Adonis Diaries

Tidbits and notes posted on FB and Twitter. Part 193

Posted on: May 5, 2018

Tidbits and notes posted on FB and Twitter. Part 193

Note: I take notes of books I read and comment on events and edit sentences that fit my style. I pa attention to researched documentaries and serious links I receive. The page is long and growing like crazy, and the sections I post contains a month-old events that are worth refreshing your memory.

The ancient Greeks came up with a system called the Sieve of Eratosthenes for easily determining which numbers are prime. It works by simply eliminating the multiples of each prime number. Any numbers left over will be prime. (The ancient Greeks couldn’t do this in gifs, though.)

“Primes seem to me to be these un-arbitrary, unique, fated things. It cannot be coincidence that the mythical numbers of storytelling like 3, 7, and 13 are random. The lower-end primes have incredible resonance in fiction and art.”— Robin Sloan,

Robin Sloan wrote the bestselling mystery Mr. Penumbra’s 24-Hour Bookstore, in which every number was a prime (except 24 of course).

Usage of Prime Numbers:

1) Getting into Gear

Before primes were used to encrypt information, their only true practical use was at the auto-body shop. The gears in a car—and every other machine—work most reliably when the teeth are arranged by prime numbers. When gears have 13 or 17 or 23 teeth, it ensures that every gear combination is used, which helps to evenly distribute dirt, oil, and overall wear and tear.

2) Talking with Aliens

In his sci-fi novel Contact, Carl Sagan suggested that humans could communicate with aliens through prime numbers. This wasn’t a new idea. In the summer of 1960, the National Radio Astronomy Observatory searched for intelligent extraterrestrial messages by searching for prime numbers. Years later, the astronomer Frank Drake proposed that humans could communicate with aliens by transmitting “semiprimes”—that is, multiples of two prime numbers—into space.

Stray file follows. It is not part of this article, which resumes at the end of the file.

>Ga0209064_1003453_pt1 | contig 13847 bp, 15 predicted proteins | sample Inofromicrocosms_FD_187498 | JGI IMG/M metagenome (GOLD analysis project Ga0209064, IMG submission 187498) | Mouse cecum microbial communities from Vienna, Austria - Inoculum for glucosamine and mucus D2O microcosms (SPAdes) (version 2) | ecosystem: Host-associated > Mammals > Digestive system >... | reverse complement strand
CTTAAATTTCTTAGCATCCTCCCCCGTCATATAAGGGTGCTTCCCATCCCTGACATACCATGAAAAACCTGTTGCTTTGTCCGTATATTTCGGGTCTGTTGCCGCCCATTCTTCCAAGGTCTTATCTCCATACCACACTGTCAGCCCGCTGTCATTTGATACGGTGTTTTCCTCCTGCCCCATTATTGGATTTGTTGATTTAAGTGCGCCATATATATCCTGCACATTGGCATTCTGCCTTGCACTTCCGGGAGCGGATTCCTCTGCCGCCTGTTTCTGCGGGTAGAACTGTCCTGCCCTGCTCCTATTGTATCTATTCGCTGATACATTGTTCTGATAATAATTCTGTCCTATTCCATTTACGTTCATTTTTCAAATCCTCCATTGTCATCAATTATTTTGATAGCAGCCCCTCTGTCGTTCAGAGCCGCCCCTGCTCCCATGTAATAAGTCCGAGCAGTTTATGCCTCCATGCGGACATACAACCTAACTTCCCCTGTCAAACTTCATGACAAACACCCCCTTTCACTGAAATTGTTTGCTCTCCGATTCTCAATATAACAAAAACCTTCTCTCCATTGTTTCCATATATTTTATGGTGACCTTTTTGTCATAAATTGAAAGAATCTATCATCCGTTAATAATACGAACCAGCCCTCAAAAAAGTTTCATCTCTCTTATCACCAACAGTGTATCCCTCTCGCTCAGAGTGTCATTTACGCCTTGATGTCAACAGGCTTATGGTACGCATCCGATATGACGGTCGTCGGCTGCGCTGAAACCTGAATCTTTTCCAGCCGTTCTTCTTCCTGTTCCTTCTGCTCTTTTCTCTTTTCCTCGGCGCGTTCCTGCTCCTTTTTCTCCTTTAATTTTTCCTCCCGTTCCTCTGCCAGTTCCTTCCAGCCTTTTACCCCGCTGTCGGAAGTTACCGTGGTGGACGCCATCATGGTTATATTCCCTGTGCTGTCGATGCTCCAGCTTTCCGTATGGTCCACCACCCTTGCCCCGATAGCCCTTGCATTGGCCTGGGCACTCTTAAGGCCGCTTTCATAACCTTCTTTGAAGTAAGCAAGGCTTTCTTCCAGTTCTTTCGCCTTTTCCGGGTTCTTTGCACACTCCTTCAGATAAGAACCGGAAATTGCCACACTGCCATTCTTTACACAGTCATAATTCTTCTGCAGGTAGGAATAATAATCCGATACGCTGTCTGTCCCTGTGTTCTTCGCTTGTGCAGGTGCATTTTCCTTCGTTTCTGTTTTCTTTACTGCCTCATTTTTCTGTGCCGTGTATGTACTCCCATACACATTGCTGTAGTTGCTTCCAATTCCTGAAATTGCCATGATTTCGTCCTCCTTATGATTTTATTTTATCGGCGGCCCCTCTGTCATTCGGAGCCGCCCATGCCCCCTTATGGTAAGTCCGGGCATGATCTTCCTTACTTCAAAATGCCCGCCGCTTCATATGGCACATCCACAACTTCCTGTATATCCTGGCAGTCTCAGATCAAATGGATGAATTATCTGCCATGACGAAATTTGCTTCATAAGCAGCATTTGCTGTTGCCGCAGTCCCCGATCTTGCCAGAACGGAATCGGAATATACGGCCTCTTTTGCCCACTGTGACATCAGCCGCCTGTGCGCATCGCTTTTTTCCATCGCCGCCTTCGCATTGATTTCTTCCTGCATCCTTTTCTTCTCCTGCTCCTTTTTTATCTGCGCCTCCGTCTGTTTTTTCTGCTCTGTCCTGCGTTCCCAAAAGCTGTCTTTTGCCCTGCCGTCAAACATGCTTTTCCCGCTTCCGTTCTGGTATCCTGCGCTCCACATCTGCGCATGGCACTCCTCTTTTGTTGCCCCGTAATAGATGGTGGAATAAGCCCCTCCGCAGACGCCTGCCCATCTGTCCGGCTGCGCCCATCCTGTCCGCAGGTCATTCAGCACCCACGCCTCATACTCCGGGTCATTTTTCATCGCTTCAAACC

3) Making Nature’s Music

The French modernist composer Olivier Messiaen wrote music containing transcribed birdsong and prime numbers, which helped create unusual and unpredictable rhythms, note duration, and time signatures. Messiaen, a Roman Catholic, said that musical prime numbers represented the indivisibility of God. His Liturgie de Cristal is a grand example. Listen to Messien put prime numbers into practice here.

A “prime-numbered life cycle had the most successful survival strategy” in nature, since cycles of boom and drop of resources are consistent and predictable

An emirp is a prime number that, when its decimal digits are reversed, results in a different prime. Think 13, 17, 31, 37, 71, 73, 79 …. According to Wikipedia, the largest known emirp is 10^10006+941992101×10^4999+1.

Mersenne prime numbers, named after a 17th-century French monk, are a special breed: They’re prime numbers that are one less than a power of two

Jonathan Pace is one of the volunteers participating in the Great Internet Mersenne Prime Search GIMPS. The prime he discovered (notated as 2^77,232,917-1) contains 23,249,425 digits—nearly a million digits longer than the previous record holder.

Since 1996, GIMPS volunteers have discovered 16 new numbers. “There are tens of thousands of computers involved in the search. On average, they are finding less than one a year.” (He was awarded $3,000 for 14 years of work)

Mathematician G H Hardy wrote that he avoided “practical” mathematics: it was dull and too often exploited for military gain. His discoveries in Prime Numbers were useful: They’ve aided the fields of genetics research, quantum physics, and thermodynamics. Today, his research on the distribution of prime numbers is the bedrock for our current understanding of how prime numbers operate.

Le Chuiche (al shemmace?)

Halla2 saar fi mou3aradat: Al Moustakbal lan yet 7alaf ma3 Hezbollah bil intikhabaat. Haaza lan ya3ni 3adam al ta7alof ma3 al mouta7alifeen ma3 al Moukawamat. Kelna moukawamat.

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